Carrara is also known as the capital of Italian anarchism. On the 12th of January 2007 Carrara was awarded a gold medal for its contribution in the fight against Nazi-Fascism during 1943-45.
From a cultural and geographic point of view this district has always been considered a very rich part of the area known as “Historic Lunigiana“.

Marble Quarries

Quarries are places where for many centuries the excavation and processing of marble has been going on. There are two types of quarries: open ones and closed ones.
The way in which the marble is removed,
the depth of perspective of the white walls, the wide spaces, the accuracy of symmetric steps seem to be the steps in an amphitheater.

Extracting marble from a quarry has been a continuous evolution of dramatic, living documents throughout the centuries, from primitive wooden wedges, to the Romans’ system of cutting, the revolutionary wire coil and on to the current diamond wire so fast and so dangerous. Among the sinuous crevices and the steep white “ravines”, the miners work, skillfully and tenaciously: cutting, grinding and reducing the marble into little blocks to send around the world.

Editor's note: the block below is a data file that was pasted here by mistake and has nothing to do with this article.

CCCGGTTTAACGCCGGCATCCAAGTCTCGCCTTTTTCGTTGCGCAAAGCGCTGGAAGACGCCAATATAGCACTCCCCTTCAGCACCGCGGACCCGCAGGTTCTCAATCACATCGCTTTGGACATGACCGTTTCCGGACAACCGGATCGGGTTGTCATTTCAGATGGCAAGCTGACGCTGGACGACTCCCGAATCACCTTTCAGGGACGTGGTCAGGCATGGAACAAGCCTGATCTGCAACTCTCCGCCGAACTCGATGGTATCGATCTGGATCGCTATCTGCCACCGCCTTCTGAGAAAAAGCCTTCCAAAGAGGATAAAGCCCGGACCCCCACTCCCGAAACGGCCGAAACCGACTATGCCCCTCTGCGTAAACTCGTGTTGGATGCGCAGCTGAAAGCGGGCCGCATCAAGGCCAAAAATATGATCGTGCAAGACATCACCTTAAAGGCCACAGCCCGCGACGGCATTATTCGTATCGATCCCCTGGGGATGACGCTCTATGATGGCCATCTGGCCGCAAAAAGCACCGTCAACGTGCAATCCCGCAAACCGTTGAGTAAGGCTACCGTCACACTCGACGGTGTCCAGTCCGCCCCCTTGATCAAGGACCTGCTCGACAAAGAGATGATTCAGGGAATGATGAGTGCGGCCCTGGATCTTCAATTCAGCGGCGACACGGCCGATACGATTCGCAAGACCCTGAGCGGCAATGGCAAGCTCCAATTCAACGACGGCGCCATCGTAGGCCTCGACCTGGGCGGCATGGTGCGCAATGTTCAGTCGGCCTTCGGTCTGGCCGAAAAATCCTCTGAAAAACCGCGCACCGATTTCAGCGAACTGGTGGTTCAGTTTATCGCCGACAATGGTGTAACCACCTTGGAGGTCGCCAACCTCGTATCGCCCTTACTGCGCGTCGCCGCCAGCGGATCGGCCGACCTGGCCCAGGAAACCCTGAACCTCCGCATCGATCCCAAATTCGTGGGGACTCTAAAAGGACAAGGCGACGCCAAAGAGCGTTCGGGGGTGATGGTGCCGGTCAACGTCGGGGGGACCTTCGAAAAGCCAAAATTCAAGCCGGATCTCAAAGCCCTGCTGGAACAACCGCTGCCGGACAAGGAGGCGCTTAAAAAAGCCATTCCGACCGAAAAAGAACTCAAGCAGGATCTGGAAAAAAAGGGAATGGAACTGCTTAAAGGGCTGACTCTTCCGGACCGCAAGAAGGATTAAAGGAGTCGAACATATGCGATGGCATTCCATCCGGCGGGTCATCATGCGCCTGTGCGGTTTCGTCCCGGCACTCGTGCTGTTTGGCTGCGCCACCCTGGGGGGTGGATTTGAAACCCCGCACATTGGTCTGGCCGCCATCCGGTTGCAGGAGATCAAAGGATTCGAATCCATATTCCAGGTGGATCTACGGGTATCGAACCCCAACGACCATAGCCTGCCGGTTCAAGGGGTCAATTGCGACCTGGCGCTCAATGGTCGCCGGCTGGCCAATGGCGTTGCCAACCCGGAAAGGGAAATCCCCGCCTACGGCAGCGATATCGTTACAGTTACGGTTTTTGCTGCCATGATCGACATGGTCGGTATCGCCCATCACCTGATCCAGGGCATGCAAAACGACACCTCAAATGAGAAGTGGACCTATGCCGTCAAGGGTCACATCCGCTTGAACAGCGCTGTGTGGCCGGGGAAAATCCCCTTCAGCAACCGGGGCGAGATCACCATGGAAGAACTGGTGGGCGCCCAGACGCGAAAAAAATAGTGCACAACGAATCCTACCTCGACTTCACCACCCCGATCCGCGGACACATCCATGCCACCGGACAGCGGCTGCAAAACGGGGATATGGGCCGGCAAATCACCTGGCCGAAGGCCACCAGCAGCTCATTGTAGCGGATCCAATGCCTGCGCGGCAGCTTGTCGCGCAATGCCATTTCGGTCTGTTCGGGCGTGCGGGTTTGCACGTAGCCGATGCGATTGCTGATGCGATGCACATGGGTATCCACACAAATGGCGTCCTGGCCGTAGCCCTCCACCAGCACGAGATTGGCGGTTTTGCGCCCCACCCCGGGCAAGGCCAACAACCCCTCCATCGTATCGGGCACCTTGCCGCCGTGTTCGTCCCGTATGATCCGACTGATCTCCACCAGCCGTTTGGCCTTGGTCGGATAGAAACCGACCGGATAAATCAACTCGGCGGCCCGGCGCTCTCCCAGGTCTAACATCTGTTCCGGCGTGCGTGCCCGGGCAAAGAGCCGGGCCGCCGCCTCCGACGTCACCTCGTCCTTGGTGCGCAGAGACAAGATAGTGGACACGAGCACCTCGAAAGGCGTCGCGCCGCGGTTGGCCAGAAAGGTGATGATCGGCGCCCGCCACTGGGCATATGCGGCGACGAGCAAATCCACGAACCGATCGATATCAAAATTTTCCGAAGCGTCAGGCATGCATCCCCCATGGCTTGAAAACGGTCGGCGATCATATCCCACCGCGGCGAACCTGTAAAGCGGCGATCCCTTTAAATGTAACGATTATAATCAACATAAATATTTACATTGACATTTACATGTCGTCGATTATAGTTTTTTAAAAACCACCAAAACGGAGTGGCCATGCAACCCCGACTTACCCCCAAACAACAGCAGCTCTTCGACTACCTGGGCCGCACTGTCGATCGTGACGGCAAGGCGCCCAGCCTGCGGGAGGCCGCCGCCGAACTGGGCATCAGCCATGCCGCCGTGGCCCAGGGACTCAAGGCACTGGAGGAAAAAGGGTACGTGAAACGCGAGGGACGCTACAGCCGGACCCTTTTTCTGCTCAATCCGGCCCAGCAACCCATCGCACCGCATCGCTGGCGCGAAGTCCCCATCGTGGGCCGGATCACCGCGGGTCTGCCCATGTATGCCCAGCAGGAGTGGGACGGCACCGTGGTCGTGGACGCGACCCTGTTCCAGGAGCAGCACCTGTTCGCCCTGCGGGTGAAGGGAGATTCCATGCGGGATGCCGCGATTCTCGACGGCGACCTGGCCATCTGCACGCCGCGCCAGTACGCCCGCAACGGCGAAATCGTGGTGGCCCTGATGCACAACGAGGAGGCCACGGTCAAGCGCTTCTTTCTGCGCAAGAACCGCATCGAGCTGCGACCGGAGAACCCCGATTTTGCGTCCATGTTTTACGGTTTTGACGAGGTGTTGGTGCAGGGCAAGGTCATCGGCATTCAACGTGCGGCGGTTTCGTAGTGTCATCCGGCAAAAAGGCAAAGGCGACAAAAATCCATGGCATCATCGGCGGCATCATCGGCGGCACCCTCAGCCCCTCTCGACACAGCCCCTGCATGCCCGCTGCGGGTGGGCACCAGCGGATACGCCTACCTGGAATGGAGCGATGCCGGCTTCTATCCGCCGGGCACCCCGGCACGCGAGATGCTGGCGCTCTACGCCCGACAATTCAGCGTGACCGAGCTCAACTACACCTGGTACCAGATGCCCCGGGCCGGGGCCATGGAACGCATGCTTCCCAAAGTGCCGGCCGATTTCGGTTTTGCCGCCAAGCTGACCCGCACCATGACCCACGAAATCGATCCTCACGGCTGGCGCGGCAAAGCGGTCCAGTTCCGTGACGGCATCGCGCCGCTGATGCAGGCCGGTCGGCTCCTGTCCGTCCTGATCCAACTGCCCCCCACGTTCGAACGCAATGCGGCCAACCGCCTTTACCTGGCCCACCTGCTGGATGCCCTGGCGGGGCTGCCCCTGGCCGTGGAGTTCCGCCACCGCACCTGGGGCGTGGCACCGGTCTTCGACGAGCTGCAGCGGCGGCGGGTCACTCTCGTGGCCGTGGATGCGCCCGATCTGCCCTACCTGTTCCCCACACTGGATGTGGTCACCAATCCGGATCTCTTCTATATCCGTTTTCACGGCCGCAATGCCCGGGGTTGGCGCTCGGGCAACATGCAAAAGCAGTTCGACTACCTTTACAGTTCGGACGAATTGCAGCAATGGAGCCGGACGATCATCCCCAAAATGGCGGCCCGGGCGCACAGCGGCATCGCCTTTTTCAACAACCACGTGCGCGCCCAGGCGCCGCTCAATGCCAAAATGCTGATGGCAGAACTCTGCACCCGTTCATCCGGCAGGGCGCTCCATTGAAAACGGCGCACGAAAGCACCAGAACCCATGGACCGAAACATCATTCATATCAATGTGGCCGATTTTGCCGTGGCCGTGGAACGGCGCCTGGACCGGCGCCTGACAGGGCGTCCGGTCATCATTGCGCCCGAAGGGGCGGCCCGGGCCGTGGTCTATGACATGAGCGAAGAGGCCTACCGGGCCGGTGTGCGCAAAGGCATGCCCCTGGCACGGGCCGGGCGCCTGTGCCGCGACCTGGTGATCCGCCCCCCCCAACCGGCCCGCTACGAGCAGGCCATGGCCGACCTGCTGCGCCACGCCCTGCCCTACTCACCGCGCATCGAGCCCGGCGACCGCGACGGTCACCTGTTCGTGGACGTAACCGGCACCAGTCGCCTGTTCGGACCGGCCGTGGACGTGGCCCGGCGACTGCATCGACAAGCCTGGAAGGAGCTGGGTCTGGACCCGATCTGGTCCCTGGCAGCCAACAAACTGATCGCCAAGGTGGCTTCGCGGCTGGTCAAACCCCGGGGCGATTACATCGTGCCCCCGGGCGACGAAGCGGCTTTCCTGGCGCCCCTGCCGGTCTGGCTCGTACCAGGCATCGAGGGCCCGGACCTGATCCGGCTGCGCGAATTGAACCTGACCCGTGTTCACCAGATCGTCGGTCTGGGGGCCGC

Excavation and processing the marble is a highly specialized operation and, in recent times, it has undergone significant transformation, whereas the techniques had remained virtually unchanged even after the discovery of gunpowder, the use of which proved more harmful than beneficial.Only subsequently, with the use of landmines that are still in use, could large blocks of marble be removed without damaging the product.
The real revolution in the extraction technique took place at the end of the 19th century with the invention of the helical wire and penetrating pulley, a steel disc that runs on a tool rack, enters the marble and forces the wire in the groove, thus cutting off the block.